Americans have paused to reflect on a decade of grief, fear and renewal that has followed the September 11 attacks on New York and Washington, which killed close to 3000 people, cost billions of dollars and forever put the U.S. on alert.
Thousands gathered Sunday morning at New York’s Ground Zero, stood still in silence, some crying as they listened to the names of victims of the September 11, 2001 attacks were read aloud.
President Barack Obama and George W. Bush joined families of the thousands of victims killed in New York on 9/11 this morning at Ground Zero as America remembered those who lost their lives in the terror attacks which shocked the world 10 years ago today.
President Bush, the country’s leader at the time of the attacks but who has maintained a low profile since leaving office, took centre stage in two ceremonies yesterday.
At the Pentagon, he led a brief and sombre silent tribute to the 184 people killed when a hijacked plane ploughed into the defence headquarters just outside Washington. Joined by his wife, Laura, he laid a wreath of white flowers by the memorial stone embedded in the wall where the plane struck.
Mr Bush later joined Bill Clinton, the former president, and Vice-President Joe Biden at a ceremony dedicating the marble “wall of names” near Shanksville, Pennsylvania. It was there that an on-board rebellion by passengers and flight crew foiled plans by the hijackers of United 93 to fly into the US Capitol or the White House, forcing them down instead into a remote field.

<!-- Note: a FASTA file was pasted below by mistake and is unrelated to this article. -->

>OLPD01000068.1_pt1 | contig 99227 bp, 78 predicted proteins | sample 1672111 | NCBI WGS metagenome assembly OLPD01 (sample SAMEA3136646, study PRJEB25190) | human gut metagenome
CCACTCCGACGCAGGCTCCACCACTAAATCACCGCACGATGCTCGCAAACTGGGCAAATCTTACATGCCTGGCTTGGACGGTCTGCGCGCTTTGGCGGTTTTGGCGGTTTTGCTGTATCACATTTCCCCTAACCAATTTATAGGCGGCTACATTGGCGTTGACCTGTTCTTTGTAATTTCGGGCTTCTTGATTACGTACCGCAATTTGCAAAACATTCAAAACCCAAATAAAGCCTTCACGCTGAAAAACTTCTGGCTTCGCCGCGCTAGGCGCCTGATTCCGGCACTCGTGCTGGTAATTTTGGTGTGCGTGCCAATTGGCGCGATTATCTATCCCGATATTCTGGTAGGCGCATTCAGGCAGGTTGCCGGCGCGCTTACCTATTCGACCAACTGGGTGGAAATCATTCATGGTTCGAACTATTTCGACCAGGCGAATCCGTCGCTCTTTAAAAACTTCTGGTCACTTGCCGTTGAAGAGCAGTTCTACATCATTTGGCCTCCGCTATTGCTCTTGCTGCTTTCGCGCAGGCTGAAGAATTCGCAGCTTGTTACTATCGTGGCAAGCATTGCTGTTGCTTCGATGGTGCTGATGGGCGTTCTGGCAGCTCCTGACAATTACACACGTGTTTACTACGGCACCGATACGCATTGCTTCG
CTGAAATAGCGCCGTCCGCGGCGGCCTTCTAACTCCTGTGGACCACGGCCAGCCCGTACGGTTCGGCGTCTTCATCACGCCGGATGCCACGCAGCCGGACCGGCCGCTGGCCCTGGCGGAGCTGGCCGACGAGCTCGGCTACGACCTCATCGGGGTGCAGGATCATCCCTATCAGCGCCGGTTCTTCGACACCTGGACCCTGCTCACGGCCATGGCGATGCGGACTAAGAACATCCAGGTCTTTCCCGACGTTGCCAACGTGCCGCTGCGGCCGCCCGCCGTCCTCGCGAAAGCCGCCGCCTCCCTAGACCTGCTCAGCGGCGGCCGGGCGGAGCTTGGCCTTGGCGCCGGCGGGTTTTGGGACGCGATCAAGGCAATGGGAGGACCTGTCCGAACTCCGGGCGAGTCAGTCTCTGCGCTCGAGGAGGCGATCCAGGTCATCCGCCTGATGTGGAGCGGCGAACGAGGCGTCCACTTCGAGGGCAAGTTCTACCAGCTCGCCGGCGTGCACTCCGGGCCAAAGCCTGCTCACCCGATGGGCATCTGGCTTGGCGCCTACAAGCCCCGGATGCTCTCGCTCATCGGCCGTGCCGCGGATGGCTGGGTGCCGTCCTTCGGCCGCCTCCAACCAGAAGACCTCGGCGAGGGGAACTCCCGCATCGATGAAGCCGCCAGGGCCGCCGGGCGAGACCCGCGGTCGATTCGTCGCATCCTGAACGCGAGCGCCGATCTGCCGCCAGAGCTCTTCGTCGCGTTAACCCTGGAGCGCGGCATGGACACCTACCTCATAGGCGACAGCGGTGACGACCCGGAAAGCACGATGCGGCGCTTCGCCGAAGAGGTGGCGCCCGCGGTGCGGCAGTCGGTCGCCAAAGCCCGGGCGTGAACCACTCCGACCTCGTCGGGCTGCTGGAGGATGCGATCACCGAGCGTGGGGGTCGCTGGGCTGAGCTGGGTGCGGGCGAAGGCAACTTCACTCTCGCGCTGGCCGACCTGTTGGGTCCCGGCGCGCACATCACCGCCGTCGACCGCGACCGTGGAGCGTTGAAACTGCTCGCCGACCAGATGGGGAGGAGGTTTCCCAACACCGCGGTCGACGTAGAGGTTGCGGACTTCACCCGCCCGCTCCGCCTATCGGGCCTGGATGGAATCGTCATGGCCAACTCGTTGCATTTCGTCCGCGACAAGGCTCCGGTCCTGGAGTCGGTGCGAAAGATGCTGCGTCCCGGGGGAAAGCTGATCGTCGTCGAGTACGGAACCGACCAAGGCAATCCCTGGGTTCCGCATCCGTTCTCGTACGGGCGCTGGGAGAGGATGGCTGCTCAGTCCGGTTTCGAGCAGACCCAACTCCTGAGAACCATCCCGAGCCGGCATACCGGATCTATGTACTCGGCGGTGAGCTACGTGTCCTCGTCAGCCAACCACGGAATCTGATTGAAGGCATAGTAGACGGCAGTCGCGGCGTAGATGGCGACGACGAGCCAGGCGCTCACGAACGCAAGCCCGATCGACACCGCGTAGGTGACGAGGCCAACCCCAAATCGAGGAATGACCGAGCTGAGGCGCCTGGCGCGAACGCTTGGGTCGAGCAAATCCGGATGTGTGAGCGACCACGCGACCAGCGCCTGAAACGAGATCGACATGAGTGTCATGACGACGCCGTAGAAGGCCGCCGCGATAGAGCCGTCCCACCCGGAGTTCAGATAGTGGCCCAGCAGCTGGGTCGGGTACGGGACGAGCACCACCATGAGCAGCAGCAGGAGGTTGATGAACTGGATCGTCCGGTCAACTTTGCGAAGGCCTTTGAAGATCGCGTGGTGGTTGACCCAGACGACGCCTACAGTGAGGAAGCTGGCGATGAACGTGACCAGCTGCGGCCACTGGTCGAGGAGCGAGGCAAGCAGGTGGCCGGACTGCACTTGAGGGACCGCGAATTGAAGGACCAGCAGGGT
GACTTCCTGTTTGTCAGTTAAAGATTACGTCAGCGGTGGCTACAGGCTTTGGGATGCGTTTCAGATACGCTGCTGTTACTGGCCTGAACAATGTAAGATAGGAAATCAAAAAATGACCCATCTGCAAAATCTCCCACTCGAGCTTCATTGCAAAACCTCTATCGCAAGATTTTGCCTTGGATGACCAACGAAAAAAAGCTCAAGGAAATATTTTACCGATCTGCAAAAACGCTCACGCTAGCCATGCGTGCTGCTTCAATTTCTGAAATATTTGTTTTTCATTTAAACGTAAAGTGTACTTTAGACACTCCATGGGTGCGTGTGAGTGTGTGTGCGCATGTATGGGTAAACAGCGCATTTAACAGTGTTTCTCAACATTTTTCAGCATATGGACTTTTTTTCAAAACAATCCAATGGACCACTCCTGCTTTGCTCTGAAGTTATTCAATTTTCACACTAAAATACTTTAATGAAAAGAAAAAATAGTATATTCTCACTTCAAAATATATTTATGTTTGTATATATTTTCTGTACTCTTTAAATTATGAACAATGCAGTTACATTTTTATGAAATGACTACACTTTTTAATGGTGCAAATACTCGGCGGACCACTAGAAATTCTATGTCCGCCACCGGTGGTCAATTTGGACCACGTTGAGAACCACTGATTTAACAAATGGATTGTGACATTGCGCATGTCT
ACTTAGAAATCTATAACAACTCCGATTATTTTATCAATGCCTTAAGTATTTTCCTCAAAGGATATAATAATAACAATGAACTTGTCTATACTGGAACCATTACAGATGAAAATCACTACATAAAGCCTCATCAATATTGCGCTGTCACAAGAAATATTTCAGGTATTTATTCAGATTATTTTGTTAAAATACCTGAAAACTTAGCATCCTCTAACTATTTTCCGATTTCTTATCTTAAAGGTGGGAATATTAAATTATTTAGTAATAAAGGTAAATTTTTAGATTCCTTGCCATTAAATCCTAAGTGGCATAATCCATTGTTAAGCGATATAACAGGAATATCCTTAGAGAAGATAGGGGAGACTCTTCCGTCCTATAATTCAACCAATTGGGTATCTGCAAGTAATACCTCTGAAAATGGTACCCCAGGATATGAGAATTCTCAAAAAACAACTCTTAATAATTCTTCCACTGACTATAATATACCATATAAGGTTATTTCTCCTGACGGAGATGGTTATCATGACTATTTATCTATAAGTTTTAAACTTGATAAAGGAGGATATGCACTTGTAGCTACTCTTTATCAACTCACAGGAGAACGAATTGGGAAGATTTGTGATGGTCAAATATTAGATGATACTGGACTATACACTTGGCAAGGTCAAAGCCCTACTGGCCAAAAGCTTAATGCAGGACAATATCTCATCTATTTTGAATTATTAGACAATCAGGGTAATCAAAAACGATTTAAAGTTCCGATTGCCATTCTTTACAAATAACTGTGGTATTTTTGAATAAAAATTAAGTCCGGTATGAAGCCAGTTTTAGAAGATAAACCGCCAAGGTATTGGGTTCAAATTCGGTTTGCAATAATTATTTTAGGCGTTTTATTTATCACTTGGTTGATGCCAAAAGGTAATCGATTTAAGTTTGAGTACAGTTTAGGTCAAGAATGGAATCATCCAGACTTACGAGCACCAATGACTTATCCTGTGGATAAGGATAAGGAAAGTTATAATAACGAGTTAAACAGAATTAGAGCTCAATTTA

Meanwhile current President Barack Obama and First Lady Michelle Obama marked the day before the anniversary with a visit to Arlington National Cemetery. There they paid silent tribute to the US soldiers who have fallen in the Iraq and Afghanistan, conflicts brought about since 9/11 to prevent any such attack from occurring again.
The Obamas later volunteered in a Washington soup kitchen in order to promote a lasting notion that September 11 be held up as a day national service.
In New York, residents came together in Lower Manhattan to hold hands to commemorate those lost in the atrocities, whilst candles were lit and two beams of light shone skywards from where the twin towers once stood at Ground Zero as darkness fell on the eve on the tenth anniversary. [via The Telegraph (UK)]